MOOCs: Another way to study

I’ve just signed up for my first MOOC! Until recently, I had no idea what a MOOC even was, and now that I do, I’m devastated that I didn’t get onboard with them sooner. So for those scratching their heads, I thought I’d share a quick post about what they are, where you can sign up for them and why they’re awesome.

MOOC stands for Massive Open Online Course. It’s a way of studying online, but rather than enrolling in an entire degree or diploma, you can sign up for single topics. MOOCs are run by universities around the world. Some can be taken as part of a qualification while others have peer reviewed assignments which you complete in order to earn a participation certificate. These certificates aren’t equal to an academic qualification, but can still look good on your profile.

While a certificate course comes with a fee, a lot of MOOCs are free. Free. Enrolling gives you access to the course materials (readings and lectures), class discussion boards and optional assignments (you just won’t get them marked). The obvious downsides are that you don’t come away with a formal qualification, and you have to rely on self-discipline rather than assignment deadlines to keep on track. But for those who are keen to learn out of interest, the free MOOC model allows you to work through the materials at your own pace.

MOOC List, as the name suggests, offers a comprehensive listing of free courses and course ratings, and from there you can find out where to sign up for the particular course that interests you. For example, I’ve enrolled in Harvard’s ‘The Ancient Greek Hero in 24 Hours’ via edX. I’ve found the edX portal fairly user-friendly and easy to navigate. It does keep asking me to upgrade my enrollment to a certificate for $150, but that’s easy enough to ignore.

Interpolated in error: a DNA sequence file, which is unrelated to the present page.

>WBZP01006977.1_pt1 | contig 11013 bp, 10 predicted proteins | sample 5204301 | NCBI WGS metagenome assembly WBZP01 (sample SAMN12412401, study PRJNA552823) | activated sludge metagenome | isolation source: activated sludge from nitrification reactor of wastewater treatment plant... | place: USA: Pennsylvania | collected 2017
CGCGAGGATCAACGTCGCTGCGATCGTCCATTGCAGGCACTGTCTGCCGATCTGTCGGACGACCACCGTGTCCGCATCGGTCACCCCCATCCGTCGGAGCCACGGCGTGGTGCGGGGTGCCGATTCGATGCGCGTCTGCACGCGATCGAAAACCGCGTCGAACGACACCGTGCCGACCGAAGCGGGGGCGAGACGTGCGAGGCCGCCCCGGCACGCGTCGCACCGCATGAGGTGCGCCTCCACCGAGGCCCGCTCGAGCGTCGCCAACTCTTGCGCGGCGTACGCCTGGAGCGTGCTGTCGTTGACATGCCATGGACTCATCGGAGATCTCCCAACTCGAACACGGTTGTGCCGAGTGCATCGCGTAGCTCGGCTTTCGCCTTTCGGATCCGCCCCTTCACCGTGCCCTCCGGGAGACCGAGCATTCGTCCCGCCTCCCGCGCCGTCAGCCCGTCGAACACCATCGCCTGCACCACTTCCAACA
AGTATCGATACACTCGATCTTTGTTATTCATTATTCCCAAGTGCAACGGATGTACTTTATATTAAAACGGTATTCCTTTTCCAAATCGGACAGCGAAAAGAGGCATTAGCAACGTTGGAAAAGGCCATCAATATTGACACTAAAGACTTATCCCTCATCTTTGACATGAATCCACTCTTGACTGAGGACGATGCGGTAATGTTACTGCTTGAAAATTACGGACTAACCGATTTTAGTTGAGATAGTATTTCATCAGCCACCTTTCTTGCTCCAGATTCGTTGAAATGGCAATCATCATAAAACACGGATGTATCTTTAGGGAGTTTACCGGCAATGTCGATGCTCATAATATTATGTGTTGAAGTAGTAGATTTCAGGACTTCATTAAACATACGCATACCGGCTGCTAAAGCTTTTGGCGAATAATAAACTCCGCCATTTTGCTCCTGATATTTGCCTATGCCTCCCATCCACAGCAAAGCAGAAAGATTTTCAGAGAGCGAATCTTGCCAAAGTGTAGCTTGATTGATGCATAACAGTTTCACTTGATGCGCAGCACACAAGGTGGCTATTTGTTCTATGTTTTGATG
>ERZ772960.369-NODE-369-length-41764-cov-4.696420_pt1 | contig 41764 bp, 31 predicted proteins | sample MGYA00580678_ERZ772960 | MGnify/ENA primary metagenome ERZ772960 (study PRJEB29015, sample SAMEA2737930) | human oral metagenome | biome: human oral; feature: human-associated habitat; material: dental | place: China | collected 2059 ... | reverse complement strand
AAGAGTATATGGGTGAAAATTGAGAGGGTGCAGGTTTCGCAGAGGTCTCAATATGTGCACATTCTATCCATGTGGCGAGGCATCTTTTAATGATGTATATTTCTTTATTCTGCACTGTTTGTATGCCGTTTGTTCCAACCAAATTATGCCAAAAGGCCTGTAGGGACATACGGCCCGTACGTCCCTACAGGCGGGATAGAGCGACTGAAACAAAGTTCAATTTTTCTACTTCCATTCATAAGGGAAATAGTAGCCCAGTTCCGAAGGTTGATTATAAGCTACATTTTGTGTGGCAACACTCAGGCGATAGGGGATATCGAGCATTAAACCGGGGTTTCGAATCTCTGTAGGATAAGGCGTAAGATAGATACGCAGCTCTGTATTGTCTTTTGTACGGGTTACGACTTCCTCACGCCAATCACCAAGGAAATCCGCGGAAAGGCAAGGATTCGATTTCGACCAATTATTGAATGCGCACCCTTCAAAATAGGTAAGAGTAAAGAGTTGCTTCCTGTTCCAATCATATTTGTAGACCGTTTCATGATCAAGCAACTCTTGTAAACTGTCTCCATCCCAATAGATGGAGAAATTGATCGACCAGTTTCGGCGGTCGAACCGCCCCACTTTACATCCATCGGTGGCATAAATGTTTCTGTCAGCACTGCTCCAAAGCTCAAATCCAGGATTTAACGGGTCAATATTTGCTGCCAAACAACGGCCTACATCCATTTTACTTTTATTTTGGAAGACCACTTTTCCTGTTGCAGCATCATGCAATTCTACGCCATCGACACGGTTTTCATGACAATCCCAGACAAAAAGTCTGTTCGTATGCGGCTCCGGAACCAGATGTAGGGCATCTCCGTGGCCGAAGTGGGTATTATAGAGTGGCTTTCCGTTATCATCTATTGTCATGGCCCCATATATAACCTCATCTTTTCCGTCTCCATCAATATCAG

So who are MOOCs good for? Well, I’d recommend them to people who are keen to expand their knowledge in a particular area but don’t have the time, funds or need for a formal qualification in that area. For example, at Adelaide Writers’ Week Lauren Groff spoke about using MOOCs as background research for her novel Fates and Furies. For me, after completing my Ph.D. a few years back, I felt I’d had my fill of formal education. However, I still love learning. In particular, I’ve always had a bit of a thing for the ancient Greeks. I’ve read a fair hunk of Plato and Aristotle, love Greek tragedy and adore Homer, particularly The Odyssey. But I’ve never had the opportunity to study any of this stuff in context, which limits how much I can get out of it. I don’t want to go back and do an entire classics degree—that seems excessive—but the twenty-two-page introduction included with my translation of The Iliad reads a little thin. A MOOC seems the perfect compromise.

‘The Ancient Greek Hero in 24 Hours’ is an introductory topic offered to Harvard students as well as online participants. The title is perhaps a little misleading, in that it refers to the number of lecture hours, not hours in the course entire. That’s going to take rather a lot longer—the required readings are extensive (the epics, the tragedies, some dialogues and histories, plus critical readings), although being an introductory course, they’re at least in translation. I’ve only completed ‘Hour One’ (in which students are introduced to the concepts of kleos and hora and how they inform the ancient Greek understanding of ‘hero’. We looked at Achilles, Heracles and (for a contemporary parallel, the way Roy Batty ‘scripts’ his death in Ridley Scott’s Blade Runner (1982). We also touched on the ‘cult of the hero’ in ancient Greece, the history of the epics and the structure of their openings. It was fabulous, and I can’t wait to learn more.

I’ll post again when I complete the course to talk about the experience of being a MOOC student, but for now, if you’re keen to learn more or find yourself a MOOC, head on over to MOOC List.

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